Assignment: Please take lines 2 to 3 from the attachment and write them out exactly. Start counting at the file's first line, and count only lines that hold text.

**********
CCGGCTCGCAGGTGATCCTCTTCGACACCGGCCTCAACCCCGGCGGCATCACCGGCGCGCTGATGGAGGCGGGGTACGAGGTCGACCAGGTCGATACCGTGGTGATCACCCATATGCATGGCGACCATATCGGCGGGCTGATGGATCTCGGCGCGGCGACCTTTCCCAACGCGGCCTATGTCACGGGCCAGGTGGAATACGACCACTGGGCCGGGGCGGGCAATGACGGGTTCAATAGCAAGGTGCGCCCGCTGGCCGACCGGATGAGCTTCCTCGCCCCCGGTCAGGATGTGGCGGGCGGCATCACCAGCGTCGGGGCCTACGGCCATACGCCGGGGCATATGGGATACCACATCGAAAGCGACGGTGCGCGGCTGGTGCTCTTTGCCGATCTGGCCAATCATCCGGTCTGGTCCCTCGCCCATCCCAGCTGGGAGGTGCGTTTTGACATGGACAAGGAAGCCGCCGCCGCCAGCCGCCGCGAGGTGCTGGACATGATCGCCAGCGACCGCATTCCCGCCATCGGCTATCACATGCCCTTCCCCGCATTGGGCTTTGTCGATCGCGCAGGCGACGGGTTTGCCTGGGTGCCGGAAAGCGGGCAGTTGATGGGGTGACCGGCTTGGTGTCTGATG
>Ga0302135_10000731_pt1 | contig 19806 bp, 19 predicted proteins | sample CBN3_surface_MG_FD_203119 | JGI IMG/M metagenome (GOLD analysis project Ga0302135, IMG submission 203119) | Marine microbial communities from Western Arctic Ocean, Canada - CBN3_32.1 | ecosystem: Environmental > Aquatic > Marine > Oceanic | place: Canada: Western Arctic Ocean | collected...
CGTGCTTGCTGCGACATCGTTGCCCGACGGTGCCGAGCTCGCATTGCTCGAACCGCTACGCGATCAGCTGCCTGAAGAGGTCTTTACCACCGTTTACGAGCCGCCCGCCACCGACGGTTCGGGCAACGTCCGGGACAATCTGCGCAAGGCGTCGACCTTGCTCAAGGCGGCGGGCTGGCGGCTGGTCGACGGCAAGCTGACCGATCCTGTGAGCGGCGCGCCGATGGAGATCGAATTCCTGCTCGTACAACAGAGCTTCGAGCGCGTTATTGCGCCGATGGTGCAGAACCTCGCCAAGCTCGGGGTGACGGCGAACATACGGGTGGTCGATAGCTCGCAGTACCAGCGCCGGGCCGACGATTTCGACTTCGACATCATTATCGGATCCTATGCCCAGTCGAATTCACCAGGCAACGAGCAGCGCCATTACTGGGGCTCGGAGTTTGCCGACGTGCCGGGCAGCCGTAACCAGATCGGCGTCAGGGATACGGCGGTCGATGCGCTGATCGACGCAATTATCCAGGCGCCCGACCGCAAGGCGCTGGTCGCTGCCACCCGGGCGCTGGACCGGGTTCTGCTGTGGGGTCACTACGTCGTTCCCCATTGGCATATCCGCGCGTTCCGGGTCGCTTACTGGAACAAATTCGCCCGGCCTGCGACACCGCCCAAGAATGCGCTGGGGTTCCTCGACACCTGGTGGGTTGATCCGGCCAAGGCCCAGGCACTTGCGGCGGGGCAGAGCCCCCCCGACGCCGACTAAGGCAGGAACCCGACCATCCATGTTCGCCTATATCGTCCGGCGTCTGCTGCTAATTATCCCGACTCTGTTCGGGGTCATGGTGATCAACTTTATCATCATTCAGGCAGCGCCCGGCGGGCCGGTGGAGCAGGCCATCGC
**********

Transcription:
>Ga0302135_10000731_pt1 | contig 19806 bp, 19 predicted proteins | sample CBN3_surface_MG_FD_203119 | JGI IMG/M metagenome (GOLD analysis project Ga0302135, IMG submission 203119) | Marine microbial communities from Western Arctic Ocean, Canada - CBN3_32.1 | ecosystem: Environmental > Aquatic > Marine > Oceanic | place: Canada: Western Arctic Ocean | collected...
CGTGCTTGCTGCGACATCGTTGCCCGACGGTGCCGAGCTCGCATTGCTCGAACCGCTACGCGATCAGCTGCCTGAAGAGGTCTTTACCACCGTTTACGAGCCGCCCGCCACCGACGGTTCGGGCAACGTCCGGGACAATCTGCGCAAGGCGTCGACCTTGCTCAAGGCGGCGGGCTGGCGGCTGGTCGACGGCAAGCTGACCGATCCTGTGAGCGGCGCGCCGATGGAGATCGAATTCCTGCTCGTACAACAGAGCTTCGAGCGCGTTATTGCGCCGATGGTGCAGAACCTCGCCAAGCTCGGGGTGACGGCGAACATACGGGTGGTCGATAGCTCGCAGTACCAGCGCCGGGCCGACGATTTCGACTTCGACATCATTATCGGATCCTATGCCCAGTCGAATTCACCAGGCAACGAGCAGCGCCATTACTGGGGCTCGGAGTTTGCCGACGTGCCGGGCAGCCGTAACCAGATCGGCGTCAGGGATACGGCGGTCGATGCGCTGATCGACGCAATTATCCAGGCGCCCGACCGCAAGGCGCTGGTCGCTGCCACCCGGGCGCTGGACCGGGTTCTGCTGTGGGGTCACTACGTCGTTCCCCATTGGCATATCCGCGCGTTCCGGGTCGCTTACTGGAACAAATTCGCCCGGCCTGCGACACCGCCCAAGAATGCGCTGGGGTTCCTCGACACCTGGTGGGTTGATCCGGCCAAGGCCCAGGCACTTGCGGCGGGGCAGAGCCCCCCCGACGCCGACTAAGGCAGGAACCCGACCATCCATGTTCGCCTATATCGTCCGGCGTCTGCTGCTAATTATCCCGACTCTGTTCGGGGTCATGGTGATCAACTTTATCATCATTCAGGCAGCGCCCGGCGGGCCGGTGGAGCAGGCCATCGC